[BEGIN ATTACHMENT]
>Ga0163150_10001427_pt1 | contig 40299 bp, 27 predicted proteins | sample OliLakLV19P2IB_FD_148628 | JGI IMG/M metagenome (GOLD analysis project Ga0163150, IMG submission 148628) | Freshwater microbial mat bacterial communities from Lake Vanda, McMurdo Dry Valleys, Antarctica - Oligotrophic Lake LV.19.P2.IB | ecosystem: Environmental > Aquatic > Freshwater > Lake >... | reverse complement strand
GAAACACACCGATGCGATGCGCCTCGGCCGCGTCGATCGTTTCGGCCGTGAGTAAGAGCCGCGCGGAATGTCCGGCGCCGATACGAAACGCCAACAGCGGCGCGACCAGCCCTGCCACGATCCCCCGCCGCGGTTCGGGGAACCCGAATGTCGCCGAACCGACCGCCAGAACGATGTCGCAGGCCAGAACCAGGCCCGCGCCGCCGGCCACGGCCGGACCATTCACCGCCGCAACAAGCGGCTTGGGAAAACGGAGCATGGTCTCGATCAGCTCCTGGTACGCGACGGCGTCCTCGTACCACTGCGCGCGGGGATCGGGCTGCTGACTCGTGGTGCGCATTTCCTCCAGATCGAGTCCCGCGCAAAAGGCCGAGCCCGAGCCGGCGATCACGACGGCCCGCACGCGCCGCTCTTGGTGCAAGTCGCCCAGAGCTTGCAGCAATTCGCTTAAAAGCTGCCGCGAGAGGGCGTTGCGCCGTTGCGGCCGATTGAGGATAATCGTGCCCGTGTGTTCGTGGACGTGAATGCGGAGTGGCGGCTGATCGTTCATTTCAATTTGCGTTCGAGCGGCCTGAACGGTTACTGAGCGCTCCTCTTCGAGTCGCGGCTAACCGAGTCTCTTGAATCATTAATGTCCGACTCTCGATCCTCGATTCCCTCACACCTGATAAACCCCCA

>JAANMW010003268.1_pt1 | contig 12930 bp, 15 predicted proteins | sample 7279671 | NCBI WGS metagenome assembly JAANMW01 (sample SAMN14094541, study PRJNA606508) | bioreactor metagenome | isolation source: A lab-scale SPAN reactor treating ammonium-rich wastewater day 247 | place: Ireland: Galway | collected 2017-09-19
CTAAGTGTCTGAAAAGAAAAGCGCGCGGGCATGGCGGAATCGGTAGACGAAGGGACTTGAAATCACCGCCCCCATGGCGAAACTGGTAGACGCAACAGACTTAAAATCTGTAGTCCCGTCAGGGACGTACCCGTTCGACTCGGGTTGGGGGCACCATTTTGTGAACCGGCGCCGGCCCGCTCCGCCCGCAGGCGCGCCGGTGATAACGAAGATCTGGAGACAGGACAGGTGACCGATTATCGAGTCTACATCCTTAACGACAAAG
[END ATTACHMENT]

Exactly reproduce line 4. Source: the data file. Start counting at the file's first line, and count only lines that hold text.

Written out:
CTAAGTGTCTGAAAAGAAAAGCGCGCGGGCATGGCGGAATCGGTAGACGAAGGGACTTGAAATCACCGCCCCCATGGCGAAACTGGTAGACGCAACAGACTTAAAATCTGTAGTCCCGTCAGGGACGTACCCGTTCGACTCGGGTTGGGGGCACCATTTTGTGAACCGGCGCCGGCCCGCTCCGCCCGCAGGCGCGCCGGTGATAACGAAGATCTGGAGACAGGACAGGTGACCGATTATCGAGTCTACATCCTTAACGACAAAG